About My Health Careers Internship MedBlogs Contact us
Medindia LOGIN REGISTER
Advertisement

Camels Implicated in MERS Outbreak

by Dr. Enozia Vakil on April 30, 2014 at 9:13 PM
Font : A-A+

 Camels Implicated in MERS Outbreak

The camels in Saudi Arabia have been implicated in the ongoing outbreak of Middle East Respiratory Syndrome or MERS with more definitive evidences. Scientists at the Center for Infection and Immunity at Columbia University's Mailman School of Public Health, King Saud University, and EcoHealth Alliance extracted a complete, live, infectious sample of MERS coronavirus from two camels in Saudi Arabia. The sample matched MERS coronavirus (MERS-CoV) found in humans, indicating that the virus in camels is capable of infecting humans and that camels are a likely source of the outbreak.

Results appear online in the journal mBio.

Advertisement

The researchers examined nasal samples collected during a countrywide survey of dromedary camels and selected samples from two animals with the highest viral load. They cultured and obtained complete genomic sequence from both animals as well as virus in nasal samples from several other camels.

The mathematical means of all genetic sequences (the consensus genomic sequences) were consistent with viruses found in human cases; however, samples from camels contained more than one virus genotype. Over a period of 48 hours of culture in primate cells, the genomic variation of viruses narrowed, mirroring the lower sequence diversity reported in MERS-CoV found in humans.
Advertisement

"The finding of infectious virus strengthens the argument that dromedary camels are reservoirs for MERS-CoV," says first author Thomas Briese, PhD, associate director of the Center for Infection and Immunity and associate professor of Epidemiology at the Mailman School. "The narrow range of MERS viruses in humans and a very broad range in camels may explain in part the why human disease is uncommon: because only a few genotypes are capable of cross species transmission," adds Dr. Briese.

"Given these new data, we are now investigating potential routes for human infection through exposure to camel milk or meat products," says co-author Abdulaziz N. Alagaili, PhD, director of the Mammals Research Chair at King Saud University. "This report builds on work published earlier this year when our team found that three-quarters of camels in Saudi Arabia carry MERS virus."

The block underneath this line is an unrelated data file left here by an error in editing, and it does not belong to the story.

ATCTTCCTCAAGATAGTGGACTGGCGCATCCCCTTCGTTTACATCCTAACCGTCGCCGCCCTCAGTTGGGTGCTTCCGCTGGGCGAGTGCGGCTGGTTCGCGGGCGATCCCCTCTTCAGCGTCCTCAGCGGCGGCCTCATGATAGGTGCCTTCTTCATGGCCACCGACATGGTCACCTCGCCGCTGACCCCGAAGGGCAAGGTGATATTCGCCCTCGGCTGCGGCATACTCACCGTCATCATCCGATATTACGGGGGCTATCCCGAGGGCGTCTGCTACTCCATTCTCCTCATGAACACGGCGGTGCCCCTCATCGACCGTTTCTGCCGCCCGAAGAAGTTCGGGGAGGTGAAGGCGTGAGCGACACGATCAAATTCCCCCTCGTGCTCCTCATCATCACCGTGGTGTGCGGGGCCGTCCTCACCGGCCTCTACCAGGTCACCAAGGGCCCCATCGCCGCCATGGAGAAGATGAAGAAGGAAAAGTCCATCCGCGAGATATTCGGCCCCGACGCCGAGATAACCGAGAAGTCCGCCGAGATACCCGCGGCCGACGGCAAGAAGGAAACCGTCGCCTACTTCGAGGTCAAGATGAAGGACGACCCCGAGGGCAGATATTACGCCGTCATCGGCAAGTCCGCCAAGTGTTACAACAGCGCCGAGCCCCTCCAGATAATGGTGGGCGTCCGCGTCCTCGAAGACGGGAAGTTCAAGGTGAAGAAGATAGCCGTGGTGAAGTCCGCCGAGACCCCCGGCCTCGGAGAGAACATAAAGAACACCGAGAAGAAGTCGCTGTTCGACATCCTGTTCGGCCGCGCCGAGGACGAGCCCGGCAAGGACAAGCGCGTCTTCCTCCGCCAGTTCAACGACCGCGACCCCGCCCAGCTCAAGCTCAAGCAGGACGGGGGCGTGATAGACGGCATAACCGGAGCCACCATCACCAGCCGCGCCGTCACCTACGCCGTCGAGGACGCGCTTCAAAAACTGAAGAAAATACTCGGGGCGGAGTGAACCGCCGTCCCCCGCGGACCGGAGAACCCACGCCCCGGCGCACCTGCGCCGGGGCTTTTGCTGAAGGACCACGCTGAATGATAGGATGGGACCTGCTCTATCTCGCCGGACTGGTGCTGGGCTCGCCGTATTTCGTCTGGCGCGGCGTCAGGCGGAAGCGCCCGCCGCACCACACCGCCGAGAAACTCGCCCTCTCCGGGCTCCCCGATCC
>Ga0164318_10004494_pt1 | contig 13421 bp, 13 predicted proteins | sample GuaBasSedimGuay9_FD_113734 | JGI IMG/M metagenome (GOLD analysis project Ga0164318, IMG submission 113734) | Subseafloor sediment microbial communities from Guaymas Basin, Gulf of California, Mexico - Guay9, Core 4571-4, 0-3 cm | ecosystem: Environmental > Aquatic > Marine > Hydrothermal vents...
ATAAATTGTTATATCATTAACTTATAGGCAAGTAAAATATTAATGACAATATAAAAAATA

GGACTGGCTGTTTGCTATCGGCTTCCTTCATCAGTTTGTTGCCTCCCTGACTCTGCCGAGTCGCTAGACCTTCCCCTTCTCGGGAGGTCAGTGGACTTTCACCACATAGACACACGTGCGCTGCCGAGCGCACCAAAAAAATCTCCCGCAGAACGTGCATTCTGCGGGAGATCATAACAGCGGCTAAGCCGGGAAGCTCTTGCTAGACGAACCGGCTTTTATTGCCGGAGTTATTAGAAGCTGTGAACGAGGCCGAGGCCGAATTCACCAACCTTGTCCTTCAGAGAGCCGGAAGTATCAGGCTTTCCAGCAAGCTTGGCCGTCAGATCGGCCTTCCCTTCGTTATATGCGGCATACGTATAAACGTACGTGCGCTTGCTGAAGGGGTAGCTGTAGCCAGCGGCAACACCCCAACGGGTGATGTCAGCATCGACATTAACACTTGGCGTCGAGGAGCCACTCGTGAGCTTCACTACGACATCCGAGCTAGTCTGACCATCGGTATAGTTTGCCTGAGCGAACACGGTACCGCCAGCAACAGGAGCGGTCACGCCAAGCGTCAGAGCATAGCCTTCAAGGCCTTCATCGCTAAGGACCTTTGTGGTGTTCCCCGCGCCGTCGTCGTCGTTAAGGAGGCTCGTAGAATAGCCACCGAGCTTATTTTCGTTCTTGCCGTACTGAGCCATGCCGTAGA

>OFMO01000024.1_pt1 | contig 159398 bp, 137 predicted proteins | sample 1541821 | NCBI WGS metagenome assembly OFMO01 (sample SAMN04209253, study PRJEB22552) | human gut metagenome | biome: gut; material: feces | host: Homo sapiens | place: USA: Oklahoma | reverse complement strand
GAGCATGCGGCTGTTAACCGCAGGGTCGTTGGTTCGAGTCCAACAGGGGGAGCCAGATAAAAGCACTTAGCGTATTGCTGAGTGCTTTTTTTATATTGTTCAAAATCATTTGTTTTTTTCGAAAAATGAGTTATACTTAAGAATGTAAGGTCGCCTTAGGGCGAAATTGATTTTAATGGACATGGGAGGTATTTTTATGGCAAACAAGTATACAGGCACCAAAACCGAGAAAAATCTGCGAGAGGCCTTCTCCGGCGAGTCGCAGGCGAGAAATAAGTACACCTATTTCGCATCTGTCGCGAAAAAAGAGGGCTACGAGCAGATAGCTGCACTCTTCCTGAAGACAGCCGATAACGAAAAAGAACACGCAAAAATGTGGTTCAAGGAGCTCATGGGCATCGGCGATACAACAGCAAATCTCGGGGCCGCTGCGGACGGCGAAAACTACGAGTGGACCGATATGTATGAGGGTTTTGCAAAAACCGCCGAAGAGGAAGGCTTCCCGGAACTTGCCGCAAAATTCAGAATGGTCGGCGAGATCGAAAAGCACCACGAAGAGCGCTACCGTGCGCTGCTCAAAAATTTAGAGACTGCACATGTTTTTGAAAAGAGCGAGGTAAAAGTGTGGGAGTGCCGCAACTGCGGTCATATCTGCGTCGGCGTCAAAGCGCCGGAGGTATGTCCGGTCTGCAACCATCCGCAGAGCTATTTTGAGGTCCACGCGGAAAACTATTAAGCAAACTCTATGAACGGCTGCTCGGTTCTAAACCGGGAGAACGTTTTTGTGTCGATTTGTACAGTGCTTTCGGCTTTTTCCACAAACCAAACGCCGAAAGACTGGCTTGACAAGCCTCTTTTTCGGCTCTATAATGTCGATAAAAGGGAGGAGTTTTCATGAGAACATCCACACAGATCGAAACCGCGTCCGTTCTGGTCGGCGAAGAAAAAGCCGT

To date, at least 300 people have been infected with the virus that causes MERS and approximately 100 have died since the first documented case in Saudi Arabia in September 2012. Of these, more than 60—about one-fourth of the global total since MERS was identified—have been reported in the past month. Most cases have been in Saudi Arabia, with lower numbers in Jordan, Qatar, Tunisia, and the United Arab Emirates. France, Germany, Italy, and the United Kingdom, and more recently Malaysia and the Philippines, have also reported cases related to travel to the Middle East. While human-to-human transmission has occurred, the source of the disease in most cases has remained a mystery.

"Although there is no evidence that MERS-CoV is becoming more transmissible, the recent increase in reported cases is a cause for concern," says senior author W. Ian Lipkin, MD, director of the Center for Infection and Immunity and the John Snow Professor of Epidemiology at the Mailman School. "It is essential that investigators commit to data and sample sharing so that this potential threat to global health is addressed by the entire biomedical research community."
Source: Eurekalert
Advertisement

Advertisement
News A-Z
A B C D E F G H I J K L M N O P Q R S T U V W X Y Z
News Category
What's New on Medindia
First Dose of COVID-19 Vaccines May Improve Mental Health
Printed Temperature Sensors help with Continuous Temperature Monitoring
Health Benefits of Giloy
View all

Medindia Newsletters Subscribe to our Free Newsletters!
Terms & Conditions and Privacy Policy.

More News on:
Middle East Respiratory Syndrome 

Recommended Reading
MERS Death Toll Hits 105, With 3 New Deaths Announced by Saudi
Three new deaths from the MERS coronavirus was announced Tuesday by Saudi health authorities, in a ....
Progress Reported in Search for MERS Treatment
After the death toll from the MERS virus topped 100 in Saudi Arabia, US scientists say they have ......
Two Saudi Nationals Die of MERS, Taking Toll to 94
The health ministry has said that two Saudi nationals have died from MERS, taking the death toll ......
Middle East Respiratory Syndrome
MERS, a newly discovered respiratory disease, was recently reported in the Arabian region. MERS is c...

Disclaimer - All information and content on this site are for information and educational purposes only. The information should not be used for either diagnosis or treatment or both for any health related problem or disease. Always seek the advice of a qualified physician for medical diagnosis and treatment. Full Disclaimer

© All Rights Reserved 1997 - 2021

This site uses cookies to deliver our services. By using our site, you acknowledge that you have read and understand our Cookie Policy, Privacy Policy, and our Terms of Use